Cardiff’s second-year course in digital technologies and history, meanwhile, places emphasis on the way students can use web-based packages to examine and interpret historical evidence by themselves. “The first part is very much training students, developing skills,” Waddington explains. “The second part is guided projects: mapping where people died on the Titanic, for example, or how medieval kings moved their courts across Europe.”
For Waddington, it’s about “instilling a sense of curiosity and excitement in terms of what information students can find and what innovative things they can do with it – the questions they might ask, directions they can go, mistakes they can make.”
The challenge has always been how to combine play with pedagogical rigour. Technology-enhanced teaching brings with it the need for an assessment revolution.
By and large, regardless of the extent to which digital content is integrated into curricula, assessment methods remain very traditional; exams and coursework essays are blunt mechanisms for gauging the effectiveness of student learning.
Universities have, amid understandable concerns about quality assurance in an era of league tables, been slow to explore the potential for online discussion, collaborative digital projects or even public engagement in student assessment. There is no precedent for examining innovative outputs.
Assessment diversification is, however, being explored at LSE, where senior learning technologist Darren Moon remains sceptical about resource-driven digitisation projects, which he feels are “often low-hanging fruit, well within the comfort zone of both tutors and educational developers and technologists, and often detract from larger organisational issues such as assessment practice and student engagement."
“Resources themselves do not engage students,” he cautions,
“activity engages students, and banks of resources gather dust if they are not used as part of assessment”.
For Moon, “essays represent a huge amount of student time, effort and investment we don’t get any additional value out of as an institution.” Instead, what the LSE wants to do is “create a series of exercises and activities that give students a feeling of greater value as part of the wider school community.”
The most radical example has been in collaboration with international relations on its third-year visual international politics module, which is using student-produced videos as part of its assessment. Designed in partnership with course convener and professor of international relations William Callahan, the course asks students to create 10-minute documentary films to give them hands-on experience of using digital storytelling to craft their own messages.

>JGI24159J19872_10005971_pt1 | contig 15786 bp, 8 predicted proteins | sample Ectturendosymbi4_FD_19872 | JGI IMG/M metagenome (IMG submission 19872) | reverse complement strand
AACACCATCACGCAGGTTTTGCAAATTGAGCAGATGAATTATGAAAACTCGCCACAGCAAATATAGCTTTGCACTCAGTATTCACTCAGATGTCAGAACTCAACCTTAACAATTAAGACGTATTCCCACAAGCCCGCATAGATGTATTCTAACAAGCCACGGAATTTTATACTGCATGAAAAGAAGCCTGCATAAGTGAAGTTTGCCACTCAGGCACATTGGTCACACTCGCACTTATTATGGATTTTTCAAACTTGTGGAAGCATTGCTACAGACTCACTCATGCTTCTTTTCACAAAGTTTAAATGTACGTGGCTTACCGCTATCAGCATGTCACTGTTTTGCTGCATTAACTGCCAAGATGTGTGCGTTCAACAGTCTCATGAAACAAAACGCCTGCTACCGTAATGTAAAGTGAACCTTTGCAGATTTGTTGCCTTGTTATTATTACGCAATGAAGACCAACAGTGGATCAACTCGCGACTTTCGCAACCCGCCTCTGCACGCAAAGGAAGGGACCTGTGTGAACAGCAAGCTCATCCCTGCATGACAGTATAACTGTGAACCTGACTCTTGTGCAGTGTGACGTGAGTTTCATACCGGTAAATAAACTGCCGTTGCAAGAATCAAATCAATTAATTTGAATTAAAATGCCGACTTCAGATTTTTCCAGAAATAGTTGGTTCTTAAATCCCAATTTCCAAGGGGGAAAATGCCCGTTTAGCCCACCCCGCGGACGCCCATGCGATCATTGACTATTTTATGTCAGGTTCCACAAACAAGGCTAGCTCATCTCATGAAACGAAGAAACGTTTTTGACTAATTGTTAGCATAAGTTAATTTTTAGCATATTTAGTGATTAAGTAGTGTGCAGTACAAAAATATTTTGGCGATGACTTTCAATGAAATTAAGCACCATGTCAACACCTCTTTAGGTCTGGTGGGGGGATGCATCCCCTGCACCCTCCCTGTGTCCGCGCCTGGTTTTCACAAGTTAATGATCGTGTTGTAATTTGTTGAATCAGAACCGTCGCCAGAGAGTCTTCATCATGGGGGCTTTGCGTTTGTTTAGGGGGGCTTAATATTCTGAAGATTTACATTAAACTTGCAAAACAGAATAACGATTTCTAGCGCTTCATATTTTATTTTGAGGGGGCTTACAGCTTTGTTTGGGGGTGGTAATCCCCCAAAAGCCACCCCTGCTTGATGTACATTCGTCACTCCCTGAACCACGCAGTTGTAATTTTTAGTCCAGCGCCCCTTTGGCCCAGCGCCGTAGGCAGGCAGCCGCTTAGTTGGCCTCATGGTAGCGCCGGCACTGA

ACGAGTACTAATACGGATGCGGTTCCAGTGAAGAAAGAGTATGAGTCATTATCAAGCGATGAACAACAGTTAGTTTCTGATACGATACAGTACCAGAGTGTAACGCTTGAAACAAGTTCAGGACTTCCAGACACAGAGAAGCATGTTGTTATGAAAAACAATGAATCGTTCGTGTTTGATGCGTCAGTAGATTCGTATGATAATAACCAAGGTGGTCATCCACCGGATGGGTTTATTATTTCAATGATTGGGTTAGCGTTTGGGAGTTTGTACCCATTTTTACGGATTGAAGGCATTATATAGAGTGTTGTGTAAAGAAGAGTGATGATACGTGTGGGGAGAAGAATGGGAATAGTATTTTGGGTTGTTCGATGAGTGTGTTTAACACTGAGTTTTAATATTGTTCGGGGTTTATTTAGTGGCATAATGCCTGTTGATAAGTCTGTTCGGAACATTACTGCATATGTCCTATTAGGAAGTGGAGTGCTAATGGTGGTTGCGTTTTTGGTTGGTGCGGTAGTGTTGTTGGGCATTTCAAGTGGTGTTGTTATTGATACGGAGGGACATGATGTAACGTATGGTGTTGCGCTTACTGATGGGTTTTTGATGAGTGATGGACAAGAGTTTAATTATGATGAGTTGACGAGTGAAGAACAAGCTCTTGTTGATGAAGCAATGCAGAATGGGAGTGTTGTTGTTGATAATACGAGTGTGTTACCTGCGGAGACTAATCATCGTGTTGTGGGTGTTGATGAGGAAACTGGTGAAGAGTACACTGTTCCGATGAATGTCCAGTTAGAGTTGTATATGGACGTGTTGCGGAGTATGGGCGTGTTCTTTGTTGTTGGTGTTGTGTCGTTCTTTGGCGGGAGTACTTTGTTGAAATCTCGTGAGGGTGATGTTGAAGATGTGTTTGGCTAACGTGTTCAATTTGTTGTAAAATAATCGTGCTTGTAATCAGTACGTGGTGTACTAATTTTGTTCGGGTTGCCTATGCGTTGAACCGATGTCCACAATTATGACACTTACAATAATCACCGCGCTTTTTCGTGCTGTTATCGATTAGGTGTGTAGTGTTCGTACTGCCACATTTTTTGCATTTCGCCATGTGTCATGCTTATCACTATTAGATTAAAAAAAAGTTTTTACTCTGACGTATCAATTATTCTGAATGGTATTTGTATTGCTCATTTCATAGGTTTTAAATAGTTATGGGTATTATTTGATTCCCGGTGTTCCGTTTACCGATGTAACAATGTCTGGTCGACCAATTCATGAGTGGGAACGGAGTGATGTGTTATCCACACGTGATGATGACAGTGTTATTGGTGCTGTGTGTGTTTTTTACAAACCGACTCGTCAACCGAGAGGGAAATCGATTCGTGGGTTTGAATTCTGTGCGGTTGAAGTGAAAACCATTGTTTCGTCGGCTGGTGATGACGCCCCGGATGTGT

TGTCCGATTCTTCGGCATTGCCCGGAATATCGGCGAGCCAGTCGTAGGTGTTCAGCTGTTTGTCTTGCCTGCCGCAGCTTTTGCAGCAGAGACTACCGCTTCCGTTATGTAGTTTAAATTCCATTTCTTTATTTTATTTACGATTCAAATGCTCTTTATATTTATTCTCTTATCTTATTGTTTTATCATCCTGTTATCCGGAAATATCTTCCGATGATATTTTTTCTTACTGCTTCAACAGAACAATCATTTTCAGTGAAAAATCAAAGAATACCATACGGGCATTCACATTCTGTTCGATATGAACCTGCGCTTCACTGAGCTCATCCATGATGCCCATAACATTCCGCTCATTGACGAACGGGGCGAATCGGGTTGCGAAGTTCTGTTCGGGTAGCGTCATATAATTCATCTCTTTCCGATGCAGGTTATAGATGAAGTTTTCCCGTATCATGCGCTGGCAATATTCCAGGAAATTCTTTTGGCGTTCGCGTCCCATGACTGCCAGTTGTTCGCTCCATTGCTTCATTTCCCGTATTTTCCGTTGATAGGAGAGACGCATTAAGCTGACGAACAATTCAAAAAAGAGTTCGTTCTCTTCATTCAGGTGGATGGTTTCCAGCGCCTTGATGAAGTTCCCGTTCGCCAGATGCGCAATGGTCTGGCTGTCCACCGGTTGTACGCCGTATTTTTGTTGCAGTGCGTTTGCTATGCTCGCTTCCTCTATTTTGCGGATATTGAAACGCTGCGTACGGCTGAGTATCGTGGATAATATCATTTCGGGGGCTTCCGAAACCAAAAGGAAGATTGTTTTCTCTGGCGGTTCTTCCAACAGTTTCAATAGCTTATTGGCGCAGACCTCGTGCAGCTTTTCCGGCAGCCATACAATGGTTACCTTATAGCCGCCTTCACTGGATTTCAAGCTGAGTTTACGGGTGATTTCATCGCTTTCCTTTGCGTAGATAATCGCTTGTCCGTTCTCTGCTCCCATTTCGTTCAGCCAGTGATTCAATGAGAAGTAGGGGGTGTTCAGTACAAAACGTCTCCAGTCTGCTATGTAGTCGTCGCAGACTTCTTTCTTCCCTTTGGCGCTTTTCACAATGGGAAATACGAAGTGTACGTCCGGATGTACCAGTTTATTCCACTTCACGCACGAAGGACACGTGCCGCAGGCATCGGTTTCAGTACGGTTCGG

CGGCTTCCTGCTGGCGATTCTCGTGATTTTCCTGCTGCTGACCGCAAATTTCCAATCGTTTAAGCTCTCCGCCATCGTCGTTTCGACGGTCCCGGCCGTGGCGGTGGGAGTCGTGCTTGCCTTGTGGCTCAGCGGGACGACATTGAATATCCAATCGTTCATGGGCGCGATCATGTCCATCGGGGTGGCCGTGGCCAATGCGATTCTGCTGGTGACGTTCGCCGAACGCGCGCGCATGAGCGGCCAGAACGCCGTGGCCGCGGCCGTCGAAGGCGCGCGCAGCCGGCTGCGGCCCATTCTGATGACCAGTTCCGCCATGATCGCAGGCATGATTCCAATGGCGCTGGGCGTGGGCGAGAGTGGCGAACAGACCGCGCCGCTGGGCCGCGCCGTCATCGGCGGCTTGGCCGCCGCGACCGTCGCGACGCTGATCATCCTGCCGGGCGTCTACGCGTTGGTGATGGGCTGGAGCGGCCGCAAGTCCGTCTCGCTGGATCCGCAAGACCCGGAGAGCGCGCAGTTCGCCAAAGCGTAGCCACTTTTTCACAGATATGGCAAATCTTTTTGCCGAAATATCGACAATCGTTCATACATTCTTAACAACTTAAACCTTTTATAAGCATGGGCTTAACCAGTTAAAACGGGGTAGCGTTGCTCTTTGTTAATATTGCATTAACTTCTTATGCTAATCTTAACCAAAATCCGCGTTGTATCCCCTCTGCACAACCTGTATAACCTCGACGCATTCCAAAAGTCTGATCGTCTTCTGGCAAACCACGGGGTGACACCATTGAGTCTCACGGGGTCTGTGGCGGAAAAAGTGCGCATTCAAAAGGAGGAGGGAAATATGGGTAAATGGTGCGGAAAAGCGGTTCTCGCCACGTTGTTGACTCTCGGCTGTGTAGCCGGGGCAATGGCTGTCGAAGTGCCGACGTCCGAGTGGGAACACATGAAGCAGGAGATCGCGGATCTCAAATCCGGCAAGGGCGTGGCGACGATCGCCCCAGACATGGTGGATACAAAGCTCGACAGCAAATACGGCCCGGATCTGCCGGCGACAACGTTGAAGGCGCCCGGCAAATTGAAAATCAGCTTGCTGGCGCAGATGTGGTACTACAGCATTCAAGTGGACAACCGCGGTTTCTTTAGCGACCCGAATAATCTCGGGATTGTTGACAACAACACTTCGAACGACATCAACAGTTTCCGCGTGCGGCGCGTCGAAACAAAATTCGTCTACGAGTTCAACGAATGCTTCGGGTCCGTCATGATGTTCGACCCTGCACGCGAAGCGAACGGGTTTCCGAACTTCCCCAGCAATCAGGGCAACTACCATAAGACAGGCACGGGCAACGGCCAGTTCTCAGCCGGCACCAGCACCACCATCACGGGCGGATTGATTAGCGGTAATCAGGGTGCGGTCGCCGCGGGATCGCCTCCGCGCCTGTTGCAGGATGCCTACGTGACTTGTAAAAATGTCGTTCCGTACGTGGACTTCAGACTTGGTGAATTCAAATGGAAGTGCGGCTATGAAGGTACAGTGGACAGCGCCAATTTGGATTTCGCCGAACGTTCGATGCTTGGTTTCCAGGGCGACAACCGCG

Now in its third year (and oversubscribed every time), the course has found “a balance between visual and textual practice” that Moon believes gives students “a far more nuanced understanding of the complexity of the decisions involved in visual politics”, namely how visual sources can be used as political agents. These films then become sources in themselves for subsequent years to analyse.
Student as producer
The potential doesn’t stop at teaching and assessment. Within a digital curriculum, it becomes much easier to think about students as potential collaborators.
Watch LSE's video, which highlights key findings from their Student Voice project.
LSE's Student Voice project asked 100 students about what teaching, learning and technology could look like at LSE in three years’ time. It drew inspiration from the 2010-2013 “Students as Producers” project at Lincoln University and many universities are now following its lead in consulting with students about their expectations for digitally-enhanced teaching.
Moon is encouraged by current levels of conversation around students as co-producers of knowledge and active partners in course design. Hallett agrees it’s only a short step from co-creating resources with students to the co-creation of curricula: “the empowerment to change the curriculum is fed by the empowerment students feel when more in control of resources they can find and material they can refer to.”
Students have, of course, always been able to suggest topics for research projects. What technology offers is scope to set their own agendas. If the next step in digital resource curation is as expected – guest comments on archives, annotations that can be accessed and saved by others – then students will be a crucial part of that research community. In effect, they will become researchers.